Regarding Jackson Diehl’s July 22 op-ed column, “Egypt’s ‘democrats’ abandon democracy”:

In chastising Egypt’s “democrats” — or “young liberals” — for supporting the military’s dismissal of the elected government of Mohamed Morsi, Mr. Diehl wrote: “This dizzying turnaround is unprecedented in the history of popular pro-democracy movements.”

History is strewn with liberal supporters of popular pro-democracy movements who ended up supporting the reactionary party of order. Such a turnaround almost defines the career of liberalism in Central Europe in the 1848 revolutions, for example. “Democratic” revolutions can often produce a reaction from the liberal classes, who watch as these popular uprisings lead to the end of liberal values, sacrificed by so many democratically elected regimes on the altar of ideology (such as Islamism).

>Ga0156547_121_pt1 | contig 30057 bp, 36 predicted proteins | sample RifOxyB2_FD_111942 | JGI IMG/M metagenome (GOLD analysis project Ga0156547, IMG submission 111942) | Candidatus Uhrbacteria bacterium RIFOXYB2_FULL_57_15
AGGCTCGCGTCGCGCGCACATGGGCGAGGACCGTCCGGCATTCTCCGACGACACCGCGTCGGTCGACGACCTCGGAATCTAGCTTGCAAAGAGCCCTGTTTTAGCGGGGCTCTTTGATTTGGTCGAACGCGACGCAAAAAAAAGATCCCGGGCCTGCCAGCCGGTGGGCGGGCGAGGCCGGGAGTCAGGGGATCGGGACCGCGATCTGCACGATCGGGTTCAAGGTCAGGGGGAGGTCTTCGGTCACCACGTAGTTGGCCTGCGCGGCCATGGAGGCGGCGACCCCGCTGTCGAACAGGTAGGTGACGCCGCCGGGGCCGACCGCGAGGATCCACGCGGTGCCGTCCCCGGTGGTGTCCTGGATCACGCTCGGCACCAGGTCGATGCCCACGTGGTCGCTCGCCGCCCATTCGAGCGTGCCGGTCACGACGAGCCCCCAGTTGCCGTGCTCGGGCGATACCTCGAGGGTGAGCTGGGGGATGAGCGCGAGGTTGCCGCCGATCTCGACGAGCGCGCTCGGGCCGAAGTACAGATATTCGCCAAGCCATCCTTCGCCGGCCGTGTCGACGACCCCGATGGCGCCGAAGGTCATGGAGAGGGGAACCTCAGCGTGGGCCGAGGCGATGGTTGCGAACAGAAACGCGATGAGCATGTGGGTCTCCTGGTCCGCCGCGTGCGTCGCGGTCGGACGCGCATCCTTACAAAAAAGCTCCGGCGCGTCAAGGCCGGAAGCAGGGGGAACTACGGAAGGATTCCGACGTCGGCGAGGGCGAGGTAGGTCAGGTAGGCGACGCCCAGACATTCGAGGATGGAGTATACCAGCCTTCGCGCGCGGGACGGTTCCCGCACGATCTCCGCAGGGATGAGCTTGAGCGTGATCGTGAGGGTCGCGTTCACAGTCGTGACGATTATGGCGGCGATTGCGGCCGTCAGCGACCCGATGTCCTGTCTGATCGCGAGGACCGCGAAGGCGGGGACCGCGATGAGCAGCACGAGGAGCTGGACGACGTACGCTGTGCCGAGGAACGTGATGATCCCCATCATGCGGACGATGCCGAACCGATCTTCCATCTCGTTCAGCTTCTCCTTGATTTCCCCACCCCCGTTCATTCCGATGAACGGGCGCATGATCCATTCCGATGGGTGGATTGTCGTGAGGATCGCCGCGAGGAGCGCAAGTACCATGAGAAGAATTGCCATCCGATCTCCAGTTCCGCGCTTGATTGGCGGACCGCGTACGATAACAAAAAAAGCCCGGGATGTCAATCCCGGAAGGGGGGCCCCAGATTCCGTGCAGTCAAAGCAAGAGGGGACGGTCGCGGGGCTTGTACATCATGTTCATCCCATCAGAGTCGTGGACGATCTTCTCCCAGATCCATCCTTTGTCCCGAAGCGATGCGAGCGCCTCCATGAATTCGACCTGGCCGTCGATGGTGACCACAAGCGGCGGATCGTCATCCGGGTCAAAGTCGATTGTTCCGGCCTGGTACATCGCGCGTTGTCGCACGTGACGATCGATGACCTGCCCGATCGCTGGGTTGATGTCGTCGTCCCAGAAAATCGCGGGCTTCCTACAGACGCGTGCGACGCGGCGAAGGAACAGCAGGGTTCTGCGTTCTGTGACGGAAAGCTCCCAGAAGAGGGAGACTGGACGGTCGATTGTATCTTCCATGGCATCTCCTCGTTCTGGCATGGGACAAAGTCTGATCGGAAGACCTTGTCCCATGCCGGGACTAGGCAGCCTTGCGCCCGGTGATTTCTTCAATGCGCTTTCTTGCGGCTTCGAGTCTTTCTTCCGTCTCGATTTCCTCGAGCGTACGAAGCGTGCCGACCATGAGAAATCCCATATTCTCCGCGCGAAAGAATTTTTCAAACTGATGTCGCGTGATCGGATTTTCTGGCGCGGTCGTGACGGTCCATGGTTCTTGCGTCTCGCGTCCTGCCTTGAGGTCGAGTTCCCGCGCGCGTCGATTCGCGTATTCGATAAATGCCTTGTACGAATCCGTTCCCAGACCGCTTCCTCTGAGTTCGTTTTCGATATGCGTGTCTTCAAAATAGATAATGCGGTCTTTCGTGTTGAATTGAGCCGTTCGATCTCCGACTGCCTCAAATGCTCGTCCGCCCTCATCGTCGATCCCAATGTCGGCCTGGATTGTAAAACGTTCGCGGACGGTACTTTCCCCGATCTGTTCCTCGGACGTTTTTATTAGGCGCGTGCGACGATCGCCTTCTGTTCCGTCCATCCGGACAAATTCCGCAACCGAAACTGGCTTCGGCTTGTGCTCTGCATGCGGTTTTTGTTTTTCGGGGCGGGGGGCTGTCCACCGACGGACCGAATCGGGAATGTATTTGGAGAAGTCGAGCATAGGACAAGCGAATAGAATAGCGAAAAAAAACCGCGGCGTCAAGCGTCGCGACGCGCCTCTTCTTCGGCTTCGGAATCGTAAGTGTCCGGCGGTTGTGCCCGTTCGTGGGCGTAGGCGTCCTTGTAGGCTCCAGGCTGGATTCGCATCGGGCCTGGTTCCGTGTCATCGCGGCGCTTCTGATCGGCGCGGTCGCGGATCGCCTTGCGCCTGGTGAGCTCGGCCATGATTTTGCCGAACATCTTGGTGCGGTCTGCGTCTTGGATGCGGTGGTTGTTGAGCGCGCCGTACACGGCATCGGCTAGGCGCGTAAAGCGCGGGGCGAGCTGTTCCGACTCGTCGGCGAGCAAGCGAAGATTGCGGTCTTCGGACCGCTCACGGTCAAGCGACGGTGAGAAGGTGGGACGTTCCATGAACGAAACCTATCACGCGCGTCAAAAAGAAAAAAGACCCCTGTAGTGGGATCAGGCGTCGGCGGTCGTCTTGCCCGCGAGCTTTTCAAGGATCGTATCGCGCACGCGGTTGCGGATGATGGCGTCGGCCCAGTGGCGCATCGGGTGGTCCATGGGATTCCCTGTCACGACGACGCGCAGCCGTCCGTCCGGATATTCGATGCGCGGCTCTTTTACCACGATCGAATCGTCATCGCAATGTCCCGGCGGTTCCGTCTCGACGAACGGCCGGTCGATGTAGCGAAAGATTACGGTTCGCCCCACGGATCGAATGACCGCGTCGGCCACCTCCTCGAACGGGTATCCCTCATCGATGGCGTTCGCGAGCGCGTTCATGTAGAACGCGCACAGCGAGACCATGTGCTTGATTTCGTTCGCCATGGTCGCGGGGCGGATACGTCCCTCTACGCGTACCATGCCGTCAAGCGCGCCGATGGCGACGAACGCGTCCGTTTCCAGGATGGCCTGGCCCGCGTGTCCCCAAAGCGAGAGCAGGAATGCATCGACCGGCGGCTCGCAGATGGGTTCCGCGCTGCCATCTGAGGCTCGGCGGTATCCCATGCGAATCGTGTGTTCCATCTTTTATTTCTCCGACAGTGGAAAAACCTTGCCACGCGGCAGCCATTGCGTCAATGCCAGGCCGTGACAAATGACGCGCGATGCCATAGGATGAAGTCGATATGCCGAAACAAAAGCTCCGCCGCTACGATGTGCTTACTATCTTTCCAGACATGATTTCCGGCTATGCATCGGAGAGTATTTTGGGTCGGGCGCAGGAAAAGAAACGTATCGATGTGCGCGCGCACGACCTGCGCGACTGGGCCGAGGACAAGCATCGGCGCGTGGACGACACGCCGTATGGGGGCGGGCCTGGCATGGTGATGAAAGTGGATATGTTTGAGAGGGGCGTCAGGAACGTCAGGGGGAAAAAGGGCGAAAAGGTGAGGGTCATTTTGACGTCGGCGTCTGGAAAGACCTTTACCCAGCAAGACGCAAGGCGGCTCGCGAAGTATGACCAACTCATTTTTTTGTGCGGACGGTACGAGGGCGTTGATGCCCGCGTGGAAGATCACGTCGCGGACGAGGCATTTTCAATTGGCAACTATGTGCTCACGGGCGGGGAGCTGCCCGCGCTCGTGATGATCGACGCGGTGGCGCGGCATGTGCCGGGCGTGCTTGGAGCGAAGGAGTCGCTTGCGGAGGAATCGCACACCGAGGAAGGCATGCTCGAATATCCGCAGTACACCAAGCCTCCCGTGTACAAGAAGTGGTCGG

Mr. Diehl appears not to understand the basic distinction and great tension between the liberal and democratic factors within the system of “liberal democracy” that we, very misleadingly, call democracy for short. If he did, he would not be unsympathetic to a group of Egyptian liberals who have been forced to choose the lesser evil because of the failure of the Morsi government to understand what democracy really is.

Steven Beller, Washington